Your school also should find ways to include you in activities, like sports or clubs. Talk to your doctor about which activities are OK and which ones aren't. If certain things (like contact sports) aren't a good idea now, get involved in other ways, like keeping score or acting as a coach's assistant.
Watch out when it comes to overdoing things. Don't let your desire to jump back in keep you from listening to your body. If you're too tired to go to the coffee shop or mall after school, don't push it. Go home and rest, and plan to join your friends on a day when you feel up to it.
If you ever aren't feeling well, or think you might have a fever, let your teacher or school nurse know right away. Get in touch with a parent too. The sooner you deal with a problem, like an infection, the better off you'll be.
Dealing With Friends
Returning to school after a long absence can sometimes bring a lot of extra attention your way. This can be harder to deal with if cancer has changed your appearance. If you're feeling a little self-conscious, like if you've lost or gained weight, try to find some clothes that fit how you are now and make you feel good.
If you've lost your hair, do what feels right for you. Maybe it's wearing nothing on your head. Or perhaps it's styling a look with hats or scarves, or finding a wig that works for you. As with any look, it may take some time to find a style you're comfortable with, so have some fun experimenting.
Your family and friends are likely to be your greatest supporters at this time. But as you probably already know, not all friends are created equal. Some stand beside you no matter what. Others can be less capable of understanding.
Once you get back to school, you may decide that some people in your circle are no longer worth your time or energy. You also might find that others want to be helpful but just don't know how. Maybe they aren't sure what to say — or maybe they have questions but are afraid of seeming insensitive.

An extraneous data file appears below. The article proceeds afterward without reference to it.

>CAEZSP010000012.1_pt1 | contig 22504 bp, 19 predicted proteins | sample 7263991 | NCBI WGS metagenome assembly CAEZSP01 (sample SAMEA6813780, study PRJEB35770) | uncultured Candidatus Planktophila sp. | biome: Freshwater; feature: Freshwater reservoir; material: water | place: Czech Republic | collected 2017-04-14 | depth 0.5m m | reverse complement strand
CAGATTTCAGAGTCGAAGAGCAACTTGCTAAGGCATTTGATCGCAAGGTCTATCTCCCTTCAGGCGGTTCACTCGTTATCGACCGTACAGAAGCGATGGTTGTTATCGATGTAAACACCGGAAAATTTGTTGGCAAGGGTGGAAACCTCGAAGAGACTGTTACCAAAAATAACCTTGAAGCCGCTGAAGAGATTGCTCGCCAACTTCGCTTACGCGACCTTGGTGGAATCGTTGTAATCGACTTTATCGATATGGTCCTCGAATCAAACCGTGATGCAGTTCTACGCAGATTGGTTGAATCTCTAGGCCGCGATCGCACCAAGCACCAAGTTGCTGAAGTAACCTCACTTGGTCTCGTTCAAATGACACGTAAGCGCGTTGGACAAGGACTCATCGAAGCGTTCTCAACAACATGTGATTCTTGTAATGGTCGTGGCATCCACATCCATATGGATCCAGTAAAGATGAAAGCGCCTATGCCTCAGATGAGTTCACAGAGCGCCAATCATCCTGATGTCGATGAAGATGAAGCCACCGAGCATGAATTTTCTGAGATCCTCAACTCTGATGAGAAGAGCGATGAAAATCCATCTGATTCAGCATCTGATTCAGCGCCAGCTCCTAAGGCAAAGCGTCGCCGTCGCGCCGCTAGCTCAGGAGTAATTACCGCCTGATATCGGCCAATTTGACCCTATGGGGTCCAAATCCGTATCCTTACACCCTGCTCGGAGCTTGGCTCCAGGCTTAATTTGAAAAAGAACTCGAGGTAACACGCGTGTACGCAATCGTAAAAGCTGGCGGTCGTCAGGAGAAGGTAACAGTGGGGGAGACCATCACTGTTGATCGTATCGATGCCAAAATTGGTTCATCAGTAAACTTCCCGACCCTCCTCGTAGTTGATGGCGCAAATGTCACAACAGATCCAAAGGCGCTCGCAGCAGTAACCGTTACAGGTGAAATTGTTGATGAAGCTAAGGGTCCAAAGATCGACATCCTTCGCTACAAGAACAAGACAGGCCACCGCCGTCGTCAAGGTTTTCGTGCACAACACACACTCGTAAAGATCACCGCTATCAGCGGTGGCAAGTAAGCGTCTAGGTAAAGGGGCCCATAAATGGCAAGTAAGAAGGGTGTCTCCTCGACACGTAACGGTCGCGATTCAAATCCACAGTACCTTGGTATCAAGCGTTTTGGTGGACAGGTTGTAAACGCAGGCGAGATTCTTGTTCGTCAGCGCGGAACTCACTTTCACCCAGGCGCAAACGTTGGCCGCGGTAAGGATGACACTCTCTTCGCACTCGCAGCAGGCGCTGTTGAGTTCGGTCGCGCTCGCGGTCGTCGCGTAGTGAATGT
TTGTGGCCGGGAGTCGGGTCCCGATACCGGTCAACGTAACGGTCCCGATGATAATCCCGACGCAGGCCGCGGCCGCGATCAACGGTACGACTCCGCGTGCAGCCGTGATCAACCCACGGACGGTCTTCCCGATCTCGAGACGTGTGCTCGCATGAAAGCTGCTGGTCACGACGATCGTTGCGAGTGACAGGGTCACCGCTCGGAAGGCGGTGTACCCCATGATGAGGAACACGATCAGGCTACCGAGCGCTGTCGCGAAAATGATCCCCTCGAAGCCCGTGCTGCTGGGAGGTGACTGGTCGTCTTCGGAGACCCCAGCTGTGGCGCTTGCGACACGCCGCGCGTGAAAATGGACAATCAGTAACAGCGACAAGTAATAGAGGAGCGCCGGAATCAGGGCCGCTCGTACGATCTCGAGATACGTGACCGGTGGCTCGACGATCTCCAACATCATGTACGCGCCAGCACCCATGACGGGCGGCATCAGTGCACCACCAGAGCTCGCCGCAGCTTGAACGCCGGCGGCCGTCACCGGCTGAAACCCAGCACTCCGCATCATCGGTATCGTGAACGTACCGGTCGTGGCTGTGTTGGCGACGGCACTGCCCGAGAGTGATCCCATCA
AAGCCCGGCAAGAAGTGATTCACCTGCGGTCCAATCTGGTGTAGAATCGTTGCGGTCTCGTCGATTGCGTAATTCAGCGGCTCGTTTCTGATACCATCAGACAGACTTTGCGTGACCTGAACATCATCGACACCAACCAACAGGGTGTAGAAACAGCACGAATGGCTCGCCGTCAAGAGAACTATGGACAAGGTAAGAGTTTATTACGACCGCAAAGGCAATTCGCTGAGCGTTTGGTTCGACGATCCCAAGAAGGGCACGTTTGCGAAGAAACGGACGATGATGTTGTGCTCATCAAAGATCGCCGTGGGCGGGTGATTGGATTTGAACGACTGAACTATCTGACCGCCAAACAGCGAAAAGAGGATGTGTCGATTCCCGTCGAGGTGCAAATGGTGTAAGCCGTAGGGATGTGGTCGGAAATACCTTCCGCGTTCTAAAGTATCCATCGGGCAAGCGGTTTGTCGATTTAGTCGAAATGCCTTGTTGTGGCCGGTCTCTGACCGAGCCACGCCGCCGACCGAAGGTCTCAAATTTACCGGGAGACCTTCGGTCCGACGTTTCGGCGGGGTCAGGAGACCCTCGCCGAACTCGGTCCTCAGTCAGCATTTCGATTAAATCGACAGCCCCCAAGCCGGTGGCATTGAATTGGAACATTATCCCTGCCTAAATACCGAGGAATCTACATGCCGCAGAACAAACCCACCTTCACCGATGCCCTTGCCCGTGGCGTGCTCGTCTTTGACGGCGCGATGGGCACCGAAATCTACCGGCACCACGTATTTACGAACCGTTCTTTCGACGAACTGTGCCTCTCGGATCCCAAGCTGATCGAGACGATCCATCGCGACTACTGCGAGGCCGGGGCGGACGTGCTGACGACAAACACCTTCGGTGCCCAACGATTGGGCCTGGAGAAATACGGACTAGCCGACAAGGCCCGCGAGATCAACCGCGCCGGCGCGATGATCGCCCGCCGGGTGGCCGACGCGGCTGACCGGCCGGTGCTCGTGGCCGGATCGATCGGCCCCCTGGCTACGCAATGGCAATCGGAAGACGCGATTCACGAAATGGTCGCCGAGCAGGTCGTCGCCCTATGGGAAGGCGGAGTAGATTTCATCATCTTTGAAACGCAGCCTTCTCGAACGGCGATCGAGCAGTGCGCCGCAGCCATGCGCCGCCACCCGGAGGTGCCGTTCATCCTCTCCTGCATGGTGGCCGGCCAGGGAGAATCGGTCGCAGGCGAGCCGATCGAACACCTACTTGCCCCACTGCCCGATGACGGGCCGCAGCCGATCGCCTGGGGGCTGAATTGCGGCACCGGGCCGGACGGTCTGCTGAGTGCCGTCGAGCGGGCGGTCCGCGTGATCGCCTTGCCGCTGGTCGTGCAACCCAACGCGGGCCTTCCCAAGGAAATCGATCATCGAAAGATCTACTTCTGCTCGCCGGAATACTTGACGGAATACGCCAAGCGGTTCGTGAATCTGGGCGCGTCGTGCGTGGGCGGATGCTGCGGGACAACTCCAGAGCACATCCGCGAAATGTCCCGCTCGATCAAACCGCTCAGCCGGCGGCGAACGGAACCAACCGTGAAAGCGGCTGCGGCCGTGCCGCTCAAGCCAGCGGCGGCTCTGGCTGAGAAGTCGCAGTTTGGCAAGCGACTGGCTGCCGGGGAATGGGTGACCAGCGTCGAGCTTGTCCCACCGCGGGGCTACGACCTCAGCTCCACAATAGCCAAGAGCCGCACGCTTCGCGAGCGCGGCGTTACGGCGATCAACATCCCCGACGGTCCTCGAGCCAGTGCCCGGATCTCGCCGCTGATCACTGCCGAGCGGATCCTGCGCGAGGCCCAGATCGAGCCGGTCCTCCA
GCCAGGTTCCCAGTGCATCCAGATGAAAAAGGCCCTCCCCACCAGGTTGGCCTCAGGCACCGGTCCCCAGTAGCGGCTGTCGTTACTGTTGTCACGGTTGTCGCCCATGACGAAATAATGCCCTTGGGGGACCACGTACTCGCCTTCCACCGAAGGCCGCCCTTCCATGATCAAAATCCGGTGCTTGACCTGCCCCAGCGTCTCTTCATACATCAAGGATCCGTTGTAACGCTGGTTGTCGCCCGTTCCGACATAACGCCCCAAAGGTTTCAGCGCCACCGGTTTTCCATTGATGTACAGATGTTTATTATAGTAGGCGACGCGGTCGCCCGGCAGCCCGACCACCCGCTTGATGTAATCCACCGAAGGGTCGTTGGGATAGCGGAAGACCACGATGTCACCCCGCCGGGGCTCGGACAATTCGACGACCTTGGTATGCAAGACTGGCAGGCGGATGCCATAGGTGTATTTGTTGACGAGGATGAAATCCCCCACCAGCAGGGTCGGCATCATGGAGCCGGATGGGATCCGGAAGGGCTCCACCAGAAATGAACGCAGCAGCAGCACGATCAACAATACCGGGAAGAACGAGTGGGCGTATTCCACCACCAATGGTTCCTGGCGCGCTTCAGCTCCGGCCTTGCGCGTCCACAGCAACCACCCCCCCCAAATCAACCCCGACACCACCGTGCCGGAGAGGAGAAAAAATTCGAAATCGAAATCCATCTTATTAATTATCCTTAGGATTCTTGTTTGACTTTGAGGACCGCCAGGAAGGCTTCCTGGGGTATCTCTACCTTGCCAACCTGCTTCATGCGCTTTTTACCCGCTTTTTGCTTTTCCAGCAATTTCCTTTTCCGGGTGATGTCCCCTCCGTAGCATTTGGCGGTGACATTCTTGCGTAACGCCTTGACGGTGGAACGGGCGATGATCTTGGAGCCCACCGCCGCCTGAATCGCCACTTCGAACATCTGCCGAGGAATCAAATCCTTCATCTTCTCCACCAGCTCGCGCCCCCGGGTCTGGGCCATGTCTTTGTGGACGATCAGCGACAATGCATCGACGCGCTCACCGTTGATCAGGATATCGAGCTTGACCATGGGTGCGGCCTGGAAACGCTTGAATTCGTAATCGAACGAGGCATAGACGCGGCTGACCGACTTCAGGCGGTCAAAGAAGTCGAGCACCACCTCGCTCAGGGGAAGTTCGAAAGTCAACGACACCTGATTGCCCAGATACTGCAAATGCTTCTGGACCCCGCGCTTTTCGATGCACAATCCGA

Talking with friends about your cancer can help them understand what you went through. But how much or how little you share — and with whom — is completely up to you. If you feel comfortable going into detail about your experience, great. If not, it's perfectly OK to say, "I don't feel like talking about that right now" or to change the subject. It's all a personal choice. Your true friends will accept you whichever decision you make.
Coping With Stress
Once you go through something like cancer, you may find that things are not exactly like they were before. That's understandable. You've gone through physical and emotional changes that most of your friends and family haven't. It's not surprising that many people in your shoes describe the process of coming home as "finding a new normal."
So go easy on yourself as you find what works for you. If you have some bumps in the road — feeling stressed out, having trouble sleeping, struggling in class, or looking for excuses not to go to school, for example — talk to someone about it. Your parents, the school counselor, and your doctor are all people who want to see you do well and know how to get you the help you need to get back on track.
You might also want to try a few things at home to help you deal with your emotions. Keeping a journal, drawing or painting, or making a scrapbook are all great ways to "check in" with your feelings. They can also help you see how far you've come in your journey back to health.
Connecting with a support group — whether online or in person — is also a great way to share your fears and concerns with other teens who know exactly how you feel. Maybe you met people in hospital who have already gone through this or are going through it at the same time you are. Reach out to them. They could probably use your support just like you need theirs.
It may take a little while, but things will get easier. And who knows? Once you discover your new normal, you might find it's even better than your old one!/p>
Note: All information is for educational purposes only. For specific medical advice, diagnoses, and treatment, consult your doctor.